certainly a highly non-trivial answer to the original question, albeit
                with the conditions relaxed slightly. And it remains within number
                theory too...

                Andy

                PS
                The values of D which give class number 1 are: -1,-2,-3,-7,-11,-19,
                -43,-67 and -163. These values were conjectured by Gauss to be the only
                possibilities. It was 1934 before Heilbronn & Linfoot proved that there
                were only finitely many such D. Numerical evidence suggests fairly
                strongly that the list above is complete. Good old Gauss...
              • Andy Swallow
                ... But of course, pardon me, I was being stupid. Apart from -1, all the numbers in that little list are prime, so it s an ideal answer to the original
                Message 7 of 9 , Oct 3, 2003
                • 0 Attachment
                  > But if looking at finite sets, it does no harm to consider all integers,
                  > not just primes. And the class number problem provides a good example
                  > for the original question posed...
                  > The values of D which give class number 1 are: -1,-2,-3,-7,-11,-19,
                  > -43,-67 and -163. etc.

                  But of course, pardon me, I was being stupid. Apart from -1, all the
                  numbers in that little list are prime, so it's an ideal answer to the
                  original question.

                  Andy

                  (and I don't want anybody trying to say that 1 is prime!)
                • mikeoakes2@aol.com
                  In a message dated 03/10/03 15:05:25 GMT Daylight Time, ... You must have an old copy of Hardy & Wright :-) Mine (5th edn.) goes on to say (p.217):- Stark
                  Message 8 of 9 , Oct 3, 2003
                  • 0 Attachment
                    In a message dated 03/10/03 15:05:25 GMT Daylight Time,
                    umistphd2003@... writes:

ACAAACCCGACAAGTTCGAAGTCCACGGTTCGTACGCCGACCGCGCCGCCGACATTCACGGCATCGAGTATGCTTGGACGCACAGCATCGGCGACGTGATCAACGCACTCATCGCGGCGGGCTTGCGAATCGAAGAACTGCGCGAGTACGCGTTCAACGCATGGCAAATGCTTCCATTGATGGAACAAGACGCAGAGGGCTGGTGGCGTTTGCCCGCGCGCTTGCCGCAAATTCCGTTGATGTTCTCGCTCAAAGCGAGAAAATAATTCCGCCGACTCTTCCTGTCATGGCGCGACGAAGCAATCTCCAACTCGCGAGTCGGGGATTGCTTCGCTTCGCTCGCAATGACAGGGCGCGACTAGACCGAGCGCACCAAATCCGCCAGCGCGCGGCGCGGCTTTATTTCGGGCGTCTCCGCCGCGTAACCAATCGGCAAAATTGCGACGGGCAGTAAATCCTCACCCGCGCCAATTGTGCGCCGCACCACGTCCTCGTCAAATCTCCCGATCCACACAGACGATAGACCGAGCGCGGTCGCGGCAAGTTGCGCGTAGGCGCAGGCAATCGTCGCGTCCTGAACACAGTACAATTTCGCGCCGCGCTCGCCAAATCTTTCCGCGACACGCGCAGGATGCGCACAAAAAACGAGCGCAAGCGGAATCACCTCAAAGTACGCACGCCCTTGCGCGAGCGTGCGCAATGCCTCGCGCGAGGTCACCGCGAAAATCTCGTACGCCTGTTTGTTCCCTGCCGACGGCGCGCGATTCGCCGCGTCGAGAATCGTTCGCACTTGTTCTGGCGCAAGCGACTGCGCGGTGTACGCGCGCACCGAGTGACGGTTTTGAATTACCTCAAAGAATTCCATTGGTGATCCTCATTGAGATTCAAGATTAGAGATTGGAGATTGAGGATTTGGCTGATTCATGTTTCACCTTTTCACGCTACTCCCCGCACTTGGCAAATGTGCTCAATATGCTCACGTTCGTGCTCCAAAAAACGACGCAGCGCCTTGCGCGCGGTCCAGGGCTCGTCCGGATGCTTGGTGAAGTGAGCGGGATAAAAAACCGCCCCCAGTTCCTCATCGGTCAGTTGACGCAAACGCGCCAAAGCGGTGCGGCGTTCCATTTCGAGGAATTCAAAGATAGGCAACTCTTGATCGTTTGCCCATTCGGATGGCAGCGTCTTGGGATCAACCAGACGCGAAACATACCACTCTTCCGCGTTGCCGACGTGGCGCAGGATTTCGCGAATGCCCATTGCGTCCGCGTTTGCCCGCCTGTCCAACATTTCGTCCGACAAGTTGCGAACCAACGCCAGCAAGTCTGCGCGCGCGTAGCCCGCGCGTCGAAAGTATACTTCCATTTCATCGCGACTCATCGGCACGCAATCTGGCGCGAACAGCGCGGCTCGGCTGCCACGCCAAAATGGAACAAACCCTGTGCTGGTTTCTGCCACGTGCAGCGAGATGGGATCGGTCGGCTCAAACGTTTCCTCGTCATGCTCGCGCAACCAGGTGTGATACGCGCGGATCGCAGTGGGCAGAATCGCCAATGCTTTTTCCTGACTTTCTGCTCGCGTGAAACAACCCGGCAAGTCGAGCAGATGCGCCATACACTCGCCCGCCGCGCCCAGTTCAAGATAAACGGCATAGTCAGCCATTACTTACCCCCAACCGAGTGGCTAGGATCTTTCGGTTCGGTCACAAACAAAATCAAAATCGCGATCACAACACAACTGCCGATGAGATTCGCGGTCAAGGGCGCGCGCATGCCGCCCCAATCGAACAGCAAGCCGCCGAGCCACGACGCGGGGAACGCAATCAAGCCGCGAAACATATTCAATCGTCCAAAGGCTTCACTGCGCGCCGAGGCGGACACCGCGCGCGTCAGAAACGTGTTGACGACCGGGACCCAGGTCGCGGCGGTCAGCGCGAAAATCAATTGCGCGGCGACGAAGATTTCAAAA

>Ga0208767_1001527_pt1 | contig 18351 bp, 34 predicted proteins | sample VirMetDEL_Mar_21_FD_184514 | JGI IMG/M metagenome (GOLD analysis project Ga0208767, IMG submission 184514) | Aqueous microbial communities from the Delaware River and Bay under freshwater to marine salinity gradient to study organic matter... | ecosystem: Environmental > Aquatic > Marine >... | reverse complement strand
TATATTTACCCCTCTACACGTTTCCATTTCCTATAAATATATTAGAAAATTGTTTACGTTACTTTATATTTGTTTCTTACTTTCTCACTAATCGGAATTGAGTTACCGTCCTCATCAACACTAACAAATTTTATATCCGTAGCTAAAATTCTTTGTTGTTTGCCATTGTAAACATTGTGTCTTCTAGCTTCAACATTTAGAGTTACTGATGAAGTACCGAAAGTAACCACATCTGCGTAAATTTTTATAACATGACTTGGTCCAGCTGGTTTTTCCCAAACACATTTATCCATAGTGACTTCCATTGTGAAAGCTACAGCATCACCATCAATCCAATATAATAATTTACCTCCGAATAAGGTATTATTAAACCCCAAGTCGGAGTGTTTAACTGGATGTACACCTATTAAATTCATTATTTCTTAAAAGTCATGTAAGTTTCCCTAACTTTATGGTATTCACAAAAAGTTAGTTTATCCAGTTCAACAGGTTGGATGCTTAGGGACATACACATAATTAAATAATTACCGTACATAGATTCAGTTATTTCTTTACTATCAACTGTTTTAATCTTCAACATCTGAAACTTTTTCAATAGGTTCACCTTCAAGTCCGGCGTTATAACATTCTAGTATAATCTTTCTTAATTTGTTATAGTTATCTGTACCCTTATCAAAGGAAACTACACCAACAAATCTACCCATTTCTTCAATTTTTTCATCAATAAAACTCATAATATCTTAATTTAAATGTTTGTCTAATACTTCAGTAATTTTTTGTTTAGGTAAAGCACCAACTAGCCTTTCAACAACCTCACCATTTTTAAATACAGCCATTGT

> The values of D which give class number 1 are: -1,-2,-3,-7,-11,-19,
                    > -43,-67 and -163. These values were conjectured by Gauss to be the only
                    > possibilities. It was 1934 before Heilbronn & Linfoot proved that there
                    > were only finitely many such D. Numerical evidence suggests fairly
                    > strongly that the list above is complete. Good old Gauss...
                    >

                    You must have an old copy of Hardy & Wright :-)
                    Mine (5th edn.) goes on to say (p.217):-
                    "Stark (1967) proved that this extra field does not exist."

                    In other words, those are indeed the /only/ simple imaginary quadratic
                    fields.
                    I second your salute to the astounding Gauss!

                    Mike


                    [Non-text portions of this message have been removed]
                  • Andy Swallow
                    ... Worryingly, I was working from Cohn s advanced number theory, published in 61. That ll teach me to always trust Hardy & Wright more...! Andy
                    Message 9 of 9 , Oct 3, 2003
                    • 0 Attachment
                      > You must have an old copy of Hardy & Wright :-)
                      > Mine (5th edn.) goes on to say (p.217):-
                      > "Stark (1967) proved that this extra field does not exist."

                      Worryingly, I was working from Cohn's advanced number theory, published
                      in '61. That'll teach me to always trust Hardy & Wright more...!

                      Andy
                    Your message has been successfully submitted and would be delivered to recipients shortly.